DeMali named chair and DEO of Department of Biochemistry and Molecular Biology

Date: Friday, June 7, 2024

Kris DeMali, PhD, has been appointed chair and department executive officer of the Department of Biochemistry and Molecular Biology in the Carver College of Medicine, effective June 7, 2024. DeMali has served as the department’s interim chair and DEO since August 2020. 

“After conducting a national search for this position, it was determined that Kris DeMali is best suited to continue leading the department at a pivotal time of recruitment and expansion,” says Denise Jamieson, MD, MPH, UI vice president for medical affairs and the Tyrone D. Artz Dean of the Carver College of Medicine. “Given the experience she has developed as interim chair, she is well-equipped to keep the momentum moving forward. Kris is an impressive leader, researcher, and mentor, and I am confident that her continued leadership will help the department achieve even greater success.”

During her tenure as interim chair, DeMali has:  

  • Secured pilot grant funding from the Walder Foundation to support innovative pilot grants to department faculty 
  • Revamped the biochemistry and molecular biology teaching portfolio to increase efficacy and efficiency in undergraduate and graduate teaching 
  • Reduced teaching loads of research-active faculty to allow more time for research 
  • Recruited a new tenure-track faculty member 

DeMali, a UI faculty member since 2006, has been a leader in the department as a researcher, teacher, and mentor. In addition to her teaching duties in biochemistry, she has supervised and mentored dozens of undergraduate and graduate students throughout her career. DeMali has received a number of teaching and mentoring awards, including the JP Long Award—presented within the Carver College of Medicine—and the UI College of Pharmacy Teaching Award. She has also been active as a presenter, facilitator, and organizer of numerous national conferences and seminars.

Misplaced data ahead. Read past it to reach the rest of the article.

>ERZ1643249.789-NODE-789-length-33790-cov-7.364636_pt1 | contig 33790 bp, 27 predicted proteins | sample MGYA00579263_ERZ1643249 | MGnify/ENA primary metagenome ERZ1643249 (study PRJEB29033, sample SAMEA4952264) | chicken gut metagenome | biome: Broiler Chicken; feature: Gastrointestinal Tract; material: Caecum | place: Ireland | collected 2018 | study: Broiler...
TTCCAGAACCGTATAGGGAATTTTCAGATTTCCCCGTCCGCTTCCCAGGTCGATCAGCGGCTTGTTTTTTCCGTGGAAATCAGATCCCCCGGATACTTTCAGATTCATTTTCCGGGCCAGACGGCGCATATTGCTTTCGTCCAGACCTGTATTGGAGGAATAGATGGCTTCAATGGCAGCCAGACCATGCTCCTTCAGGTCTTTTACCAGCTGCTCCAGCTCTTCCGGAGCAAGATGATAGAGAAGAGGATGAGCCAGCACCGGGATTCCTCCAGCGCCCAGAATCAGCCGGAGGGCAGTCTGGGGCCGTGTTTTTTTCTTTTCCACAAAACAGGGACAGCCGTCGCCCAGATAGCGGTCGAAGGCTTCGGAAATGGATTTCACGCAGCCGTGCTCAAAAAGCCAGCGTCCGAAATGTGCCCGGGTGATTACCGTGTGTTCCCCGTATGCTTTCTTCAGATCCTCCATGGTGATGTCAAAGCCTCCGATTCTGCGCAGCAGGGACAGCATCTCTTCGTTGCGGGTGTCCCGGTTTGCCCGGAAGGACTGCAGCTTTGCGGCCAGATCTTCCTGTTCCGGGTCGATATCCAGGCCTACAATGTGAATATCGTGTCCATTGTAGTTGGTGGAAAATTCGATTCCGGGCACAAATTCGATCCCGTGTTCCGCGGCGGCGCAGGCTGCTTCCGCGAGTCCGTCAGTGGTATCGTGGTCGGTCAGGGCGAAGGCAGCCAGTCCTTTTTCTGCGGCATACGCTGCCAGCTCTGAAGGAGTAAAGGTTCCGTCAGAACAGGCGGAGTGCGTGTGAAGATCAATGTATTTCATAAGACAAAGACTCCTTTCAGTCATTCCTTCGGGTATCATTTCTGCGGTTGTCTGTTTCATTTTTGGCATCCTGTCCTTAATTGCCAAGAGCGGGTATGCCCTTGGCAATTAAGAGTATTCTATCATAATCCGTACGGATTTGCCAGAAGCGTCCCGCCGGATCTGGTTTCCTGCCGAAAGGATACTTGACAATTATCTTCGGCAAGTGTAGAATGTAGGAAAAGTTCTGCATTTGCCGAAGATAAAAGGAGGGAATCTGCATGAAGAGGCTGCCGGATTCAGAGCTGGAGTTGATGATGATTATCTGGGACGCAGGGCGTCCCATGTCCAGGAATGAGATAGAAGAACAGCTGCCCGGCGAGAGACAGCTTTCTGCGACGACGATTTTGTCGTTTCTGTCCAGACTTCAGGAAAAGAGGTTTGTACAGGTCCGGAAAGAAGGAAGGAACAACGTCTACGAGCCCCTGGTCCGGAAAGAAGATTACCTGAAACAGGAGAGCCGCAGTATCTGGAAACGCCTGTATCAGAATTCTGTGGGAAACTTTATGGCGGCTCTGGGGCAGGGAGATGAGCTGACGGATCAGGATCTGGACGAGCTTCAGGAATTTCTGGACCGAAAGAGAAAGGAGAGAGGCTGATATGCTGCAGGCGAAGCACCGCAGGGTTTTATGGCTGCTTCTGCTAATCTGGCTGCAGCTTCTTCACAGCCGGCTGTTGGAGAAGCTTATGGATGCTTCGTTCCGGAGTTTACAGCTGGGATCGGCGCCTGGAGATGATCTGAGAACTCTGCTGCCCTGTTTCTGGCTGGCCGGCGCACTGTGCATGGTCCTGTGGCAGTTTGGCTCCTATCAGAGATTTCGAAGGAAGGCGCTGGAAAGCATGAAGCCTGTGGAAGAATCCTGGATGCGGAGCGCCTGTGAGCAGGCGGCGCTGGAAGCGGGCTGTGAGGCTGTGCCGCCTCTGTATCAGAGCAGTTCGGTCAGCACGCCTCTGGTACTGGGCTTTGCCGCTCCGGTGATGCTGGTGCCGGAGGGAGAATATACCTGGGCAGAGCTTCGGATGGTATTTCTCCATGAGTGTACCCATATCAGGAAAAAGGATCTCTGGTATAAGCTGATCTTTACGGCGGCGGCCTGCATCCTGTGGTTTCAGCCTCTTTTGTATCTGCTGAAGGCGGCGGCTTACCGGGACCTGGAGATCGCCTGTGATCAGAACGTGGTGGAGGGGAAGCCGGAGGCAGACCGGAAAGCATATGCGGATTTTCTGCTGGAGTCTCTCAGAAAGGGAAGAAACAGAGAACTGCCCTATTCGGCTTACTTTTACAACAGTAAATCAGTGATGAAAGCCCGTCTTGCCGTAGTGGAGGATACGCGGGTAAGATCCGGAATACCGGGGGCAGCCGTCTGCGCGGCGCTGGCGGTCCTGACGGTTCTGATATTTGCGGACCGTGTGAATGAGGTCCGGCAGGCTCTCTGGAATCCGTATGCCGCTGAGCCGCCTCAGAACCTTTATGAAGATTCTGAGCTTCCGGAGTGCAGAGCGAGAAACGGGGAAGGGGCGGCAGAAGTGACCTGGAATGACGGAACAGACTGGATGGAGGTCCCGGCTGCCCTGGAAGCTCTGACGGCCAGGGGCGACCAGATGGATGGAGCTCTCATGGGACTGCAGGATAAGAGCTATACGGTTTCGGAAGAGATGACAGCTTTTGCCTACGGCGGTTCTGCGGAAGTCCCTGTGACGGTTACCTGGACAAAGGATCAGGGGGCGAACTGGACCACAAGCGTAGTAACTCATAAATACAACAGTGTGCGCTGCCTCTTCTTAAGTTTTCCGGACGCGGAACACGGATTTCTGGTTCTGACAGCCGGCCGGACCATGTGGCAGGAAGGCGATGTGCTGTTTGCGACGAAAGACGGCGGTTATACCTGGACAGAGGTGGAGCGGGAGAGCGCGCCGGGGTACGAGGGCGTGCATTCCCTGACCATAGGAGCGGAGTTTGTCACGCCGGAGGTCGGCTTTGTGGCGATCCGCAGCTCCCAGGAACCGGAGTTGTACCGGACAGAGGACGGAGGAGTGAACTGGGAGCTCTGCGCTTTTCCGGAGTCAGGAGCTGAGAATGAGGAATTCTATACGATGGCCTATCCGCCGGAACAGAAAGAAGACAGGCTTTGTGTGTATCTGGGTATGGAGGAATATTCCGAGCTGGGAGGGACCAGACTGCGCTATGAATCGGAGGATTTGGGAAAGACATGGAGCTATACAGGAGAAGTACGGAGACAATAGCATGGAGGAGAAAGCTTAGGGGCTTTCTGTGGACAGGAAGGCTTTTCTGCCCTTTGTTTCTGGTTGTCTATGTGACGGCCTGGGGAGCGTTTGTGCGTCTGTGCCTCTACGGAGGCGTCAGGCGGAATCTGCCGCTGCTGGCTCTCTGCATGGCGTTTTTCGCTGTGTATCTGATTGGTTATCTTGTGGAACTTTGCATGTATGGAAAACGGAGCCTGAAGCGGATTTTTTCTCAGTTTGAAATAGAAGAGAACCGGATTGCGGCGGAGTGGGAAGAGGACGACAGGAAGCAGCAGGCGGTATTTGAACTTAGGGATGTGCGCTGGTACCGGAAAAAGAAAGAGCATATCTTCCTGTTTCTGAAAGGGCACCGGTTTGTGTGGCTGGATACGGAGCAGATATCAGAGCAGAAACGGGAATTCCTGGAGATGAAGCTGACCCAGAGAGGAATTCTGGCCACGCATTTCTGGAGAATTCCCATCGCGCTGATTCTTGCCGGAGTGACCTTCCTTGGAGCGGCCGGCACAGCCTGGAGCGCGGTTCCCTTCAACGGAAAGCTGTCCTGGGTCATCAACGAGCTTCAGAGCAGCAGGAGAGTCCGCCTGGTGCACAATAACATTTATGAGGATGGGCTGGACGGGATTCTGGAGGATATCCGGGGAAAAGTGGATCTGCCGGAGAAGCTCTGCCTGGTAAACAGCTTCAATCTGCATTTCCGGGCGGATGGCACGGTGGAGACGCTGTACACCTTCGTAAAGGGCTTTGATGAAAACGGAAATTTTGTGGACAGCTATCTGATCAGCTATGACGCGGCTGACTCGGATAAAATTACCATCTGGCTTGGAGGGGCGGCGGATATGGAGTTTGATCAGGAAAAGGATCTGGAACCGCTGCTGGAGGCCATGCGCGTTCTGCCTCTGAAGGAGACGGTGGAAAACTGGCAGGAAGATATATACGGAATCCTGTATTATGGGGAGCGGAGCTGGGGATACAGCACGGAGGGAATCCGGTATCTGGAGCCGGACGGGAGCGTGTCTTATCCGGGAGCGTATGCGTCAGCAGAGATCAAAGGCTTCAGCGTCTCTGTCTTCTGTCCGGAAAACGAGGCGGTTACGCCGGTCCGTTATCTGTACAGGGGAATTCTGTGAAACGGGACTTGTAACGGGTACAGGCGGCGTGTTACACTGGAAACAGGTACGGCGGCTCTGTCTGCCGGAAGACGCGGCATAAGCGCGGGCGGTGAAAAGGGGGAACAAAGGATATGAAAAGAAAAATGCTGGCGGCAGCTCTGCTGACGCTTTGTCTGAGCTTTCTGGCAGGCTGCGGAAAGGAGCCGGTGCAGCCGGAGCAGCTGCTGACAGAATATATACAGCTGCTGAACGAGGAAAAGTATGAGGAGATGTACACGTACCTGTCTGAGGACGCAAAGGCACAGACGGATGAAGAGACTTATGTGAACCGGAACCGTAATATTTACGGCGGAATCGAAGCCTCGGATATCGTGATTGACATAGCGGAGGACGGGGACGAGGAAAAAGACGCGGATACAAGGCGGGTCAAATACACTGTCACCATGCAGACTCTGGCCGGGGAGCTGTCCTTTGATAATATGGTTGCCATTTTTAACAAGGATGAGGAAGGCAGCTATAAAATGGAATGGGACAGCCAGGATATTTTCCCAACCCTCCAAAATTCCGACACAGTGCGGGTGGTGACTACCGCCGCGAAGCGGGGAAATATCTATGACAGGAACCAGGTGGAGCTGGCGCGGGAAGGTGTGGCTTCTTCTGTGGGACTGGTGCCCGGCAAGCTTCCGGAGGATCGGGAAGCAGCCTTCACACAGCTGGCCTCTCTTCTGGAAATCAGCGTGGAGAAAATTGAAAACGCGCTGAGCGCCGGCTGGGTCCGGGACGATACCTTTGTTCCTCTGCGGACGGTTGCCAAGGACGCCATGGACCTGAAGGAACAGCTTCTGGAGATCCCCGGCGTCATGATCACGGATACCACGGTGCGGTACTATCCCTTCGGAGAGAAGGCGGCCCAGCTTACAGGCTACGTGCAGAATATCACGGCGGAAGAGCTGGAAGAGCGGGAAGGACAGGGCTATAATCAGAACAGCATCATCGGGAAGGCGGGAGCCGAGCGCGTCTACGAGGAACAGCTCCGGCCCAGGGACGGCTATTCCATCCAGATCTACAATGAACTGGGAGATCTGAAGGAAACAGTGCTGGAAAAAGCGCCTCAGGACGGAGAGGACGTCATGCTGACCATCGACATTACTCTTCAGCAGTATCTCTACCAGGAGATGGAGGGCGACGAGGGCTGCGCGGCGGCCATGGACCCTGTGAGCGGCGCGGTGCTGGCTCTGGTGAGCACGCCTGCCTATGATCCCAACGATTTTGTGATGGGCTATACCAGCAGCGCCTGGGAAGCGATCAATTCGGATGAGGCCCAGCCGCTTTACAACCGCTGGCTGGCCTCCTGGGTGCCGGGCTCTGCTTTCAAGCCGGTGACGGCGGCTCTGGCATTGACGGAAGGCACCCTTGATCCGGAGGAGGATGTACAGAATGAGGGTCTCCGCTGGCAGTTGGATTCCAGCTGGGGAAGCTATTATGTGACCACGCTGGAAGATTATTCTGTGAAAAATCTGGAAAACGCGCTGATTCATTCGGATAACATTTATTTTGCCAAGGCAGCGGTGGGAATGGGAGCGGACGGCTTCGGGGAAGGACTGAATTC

DeMali’s research is at the forefront of an emerging field of science called mechanobiology, which focuses on how physical forces and changes in the mechanical properties of cells and tissues contribute to development, physiology, and disease. Collaborating across several disciplines, DeMali’s laboratory has published several seminal studies describing how cells derive the energy they need to withstand external forces. Her work is supported by a Maximizing Investigators’ Research Award from the National Institute for General Medical Sciences, part of the National Institutes of Health. 

The Department of Biochemistry and Molecular Biology has 16 primary faculty members and five secondary faculty members. It is one of five basic science departments in the Carver College of Medicine.  

The chair is the leader of all aspects of the department, serves as the spokesperson for the faculty, and represents the department throughout UI Health Care and practitioners throughout the state and nationally.